Divorce for military families is quite a different experience in comparison to what happens with civilian families, and that is something that most people in the military about to participate in a divorce often discover much too late.
For a start, it’s going to make a very big difference if your job is directly related to combat or combat support, particularly if you are currently deployed in a war zone or if you were recently deployed. For those on deployment, you may have to undergo a Combat and Operational Stress Control (COSC) assessment. When you apply for leave due to a family emergency of any kind, including divorce, the COSC assessment is normally a mandatory requirement before leave will be granted.
The exception might be personnel who are stationed far from a combat area and who do not participate directly in combat or combat-related duties. Even then, some types of work such as medical personnel who regularly provide medical treatment to grievously wounded combatants, or air traffic controllers who communicate with combat aircrews, possibly would not be exempted and may require COSC screening prior to being granted leave.
There’s a lot of technical stuff that is attached to the COSC process, but what it essentially all boils down to is that the military services want to be certain that you’re not crazy enough as a result of combat stress to do harm to yourself or to others. If they believe that you are at risk of experiencing a Combat Stress Reaction (CSR), you can be denied leave indefinitely.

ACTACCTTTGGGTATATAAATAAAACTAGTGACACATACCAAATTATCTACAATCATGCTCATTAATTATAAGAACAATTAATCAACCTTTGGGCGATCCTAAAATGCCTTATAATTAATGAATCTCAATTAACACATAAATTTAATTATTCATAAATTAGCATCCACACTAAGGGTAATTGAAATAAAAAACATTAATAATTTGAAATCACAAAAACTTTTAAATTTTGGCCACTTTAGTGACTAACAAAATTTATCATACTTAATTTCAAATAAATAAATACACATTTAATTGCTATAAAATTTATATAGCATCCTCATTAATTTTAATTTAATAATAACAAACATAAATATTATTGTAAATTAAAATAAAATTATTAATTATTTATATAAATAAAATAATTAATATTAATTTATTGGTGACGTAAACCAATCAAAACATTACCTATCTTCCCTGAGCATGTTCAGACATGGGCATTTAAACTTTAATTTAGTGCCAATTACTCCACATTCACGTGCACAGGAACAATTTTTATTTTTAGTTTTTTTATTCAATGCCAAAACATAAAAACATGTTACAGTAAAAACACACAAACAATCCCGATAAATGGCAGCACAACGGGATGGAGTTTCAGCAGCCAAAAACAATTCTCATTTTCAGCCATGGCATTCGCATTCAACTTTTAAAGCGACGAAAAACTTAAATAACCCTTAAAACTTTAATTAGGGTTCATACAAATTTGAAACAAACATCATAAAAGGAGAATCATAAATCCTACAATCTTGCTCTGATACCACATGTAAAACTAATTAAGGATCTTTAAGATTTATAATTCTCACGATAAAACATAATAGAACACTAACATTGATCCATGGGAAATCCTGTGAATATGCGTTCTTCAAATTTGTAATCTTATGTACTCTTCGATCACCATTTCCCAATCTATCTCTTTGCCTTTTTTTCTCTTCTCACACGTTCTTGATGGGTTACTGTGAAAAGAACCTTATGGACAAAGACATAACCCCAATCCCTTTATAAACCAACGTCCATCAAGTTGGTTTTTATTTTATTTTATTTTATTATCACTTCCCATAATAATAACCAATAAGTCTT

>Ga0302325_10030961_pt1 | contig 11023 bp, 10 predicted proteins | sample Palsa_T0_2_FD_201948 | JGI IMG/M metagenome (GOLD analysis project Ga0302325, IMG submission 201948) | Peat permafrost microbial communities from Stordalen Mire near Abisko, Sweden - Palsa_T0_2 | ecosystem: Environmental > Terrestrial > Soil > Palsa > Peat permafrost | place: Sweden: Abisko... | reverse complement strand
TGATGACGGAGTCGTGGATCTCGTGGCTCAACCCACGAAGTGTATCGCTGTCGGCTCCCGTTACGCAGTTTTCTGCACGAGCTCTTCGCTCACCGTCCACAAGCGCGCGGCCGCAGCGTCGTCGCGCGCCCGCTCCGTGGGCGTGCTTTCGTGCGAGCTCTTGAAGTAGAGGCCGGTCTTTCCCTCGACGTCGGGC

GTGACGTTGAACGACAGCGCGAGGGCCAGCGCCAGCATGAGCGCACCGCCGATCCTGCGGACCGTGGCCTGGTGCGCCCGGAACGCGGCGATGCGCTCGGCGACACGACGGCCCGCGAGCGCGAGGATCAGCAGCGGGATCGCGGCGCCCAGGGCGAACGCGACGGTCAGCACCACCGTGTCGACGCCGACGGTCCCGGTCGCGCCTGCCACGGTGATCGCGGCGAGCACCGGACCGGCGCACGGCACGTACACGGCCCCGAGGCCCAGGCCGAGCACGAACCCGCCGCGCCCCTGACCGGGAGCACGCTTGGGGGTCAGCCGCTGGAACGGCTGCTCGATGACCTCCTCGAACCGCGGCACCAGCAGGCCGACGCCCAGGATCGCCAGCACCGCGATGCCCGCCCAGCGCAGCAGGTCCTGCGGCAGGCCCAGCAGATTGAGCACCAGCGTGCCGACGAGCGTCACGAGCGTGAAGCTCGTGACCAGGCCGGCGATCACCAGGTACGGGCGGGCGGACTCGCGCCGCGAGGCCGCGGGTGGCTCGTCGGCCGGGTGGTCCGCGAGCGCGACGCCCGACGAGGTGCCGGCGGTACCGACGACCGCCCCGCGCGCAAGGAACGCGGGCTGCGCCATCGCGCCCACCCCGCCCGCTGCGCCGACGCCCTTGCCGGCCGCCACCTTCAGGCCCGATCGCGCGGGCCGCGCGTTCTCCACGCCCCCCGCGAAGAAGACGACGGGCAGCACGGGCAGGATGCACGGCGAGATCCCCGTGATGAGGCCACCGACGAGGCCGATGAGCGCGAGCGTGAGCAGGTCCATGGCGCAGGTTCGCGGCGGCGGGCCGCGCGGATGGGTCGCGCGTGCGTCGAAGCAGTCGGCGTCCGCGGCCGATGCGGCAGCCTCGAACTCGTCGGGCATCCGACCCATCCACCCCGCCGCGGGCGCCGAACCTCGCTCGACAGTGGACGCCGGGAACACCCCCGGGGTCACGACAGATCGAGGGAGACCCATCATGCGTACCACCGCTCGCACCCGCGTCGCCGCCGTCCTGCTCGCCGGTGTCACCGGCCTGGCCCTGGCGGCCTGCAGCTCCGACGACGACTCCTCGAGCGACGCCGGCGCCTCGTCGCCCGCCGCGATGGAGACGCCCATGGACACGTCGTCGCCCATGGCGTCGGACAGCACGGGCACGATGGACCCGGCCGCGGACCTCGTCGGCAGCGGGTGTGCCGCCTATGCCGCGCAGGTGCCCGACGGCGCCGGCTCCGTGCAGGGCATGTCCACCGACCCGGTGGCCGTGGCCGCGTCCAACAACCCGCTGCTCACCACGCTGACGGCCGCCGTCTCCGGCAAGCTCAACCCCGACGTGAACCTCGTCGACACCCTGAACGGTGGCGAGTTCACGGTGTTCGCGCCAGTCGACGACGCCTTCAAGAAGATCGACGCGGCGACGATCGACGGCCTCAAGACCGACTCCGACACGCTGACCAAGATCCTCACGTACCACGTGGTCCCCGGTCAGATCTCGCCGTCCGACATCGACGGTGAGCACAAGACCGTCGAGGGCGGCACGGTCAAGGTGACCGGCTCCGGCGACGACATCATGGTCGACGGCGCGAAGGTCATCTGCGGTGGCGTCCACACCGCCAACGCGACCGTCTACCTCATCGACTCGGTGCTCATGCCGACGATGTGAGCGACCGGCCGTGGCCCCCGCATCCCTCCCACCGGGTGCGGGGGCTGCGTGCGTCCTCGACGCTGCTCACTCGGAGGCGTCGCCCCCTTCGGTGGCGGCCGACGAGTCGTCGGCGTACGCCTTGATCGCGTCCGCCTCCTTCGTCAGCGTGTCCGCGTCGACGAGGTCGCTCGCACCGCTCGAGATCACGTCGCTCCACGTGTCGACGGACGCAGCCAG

That is just one example of the many factors military families will face when contemplating or engaging in divorce. Things like this can create complications which civilians families don’t have to deal with.
California has a large population of military families, particularly in the areas of San Diego, Carlsbad, and Oceanside. Finding a divorce lawyer, of course, should be a top priority. This is certainly not a task you’ll want to trust just any lawyer with. They need to have a demonstrable track record in resolving military divorces.
Local law firm Fischer & Van Thiel is one of the most highly recommended, due to their extensive experience in the field of military divorce. They have helped many families work through the complexity of the military divorce process.
Unlike a civilian divorce, a military divorce requires more careful planning, especially if the timing is going to be a critical factor. For example, if you are on mid-tour leave or if you are between active deployments, you will most likely have a limited amount of time available for dealing with your divorce matters.
This is why it’s always best to work with attorneys who really understand the needs of those who are serving in the military, and who can provide you with the best experience and advice based on their knowledge of military, state and federal law. That’s the kind of assurance you need.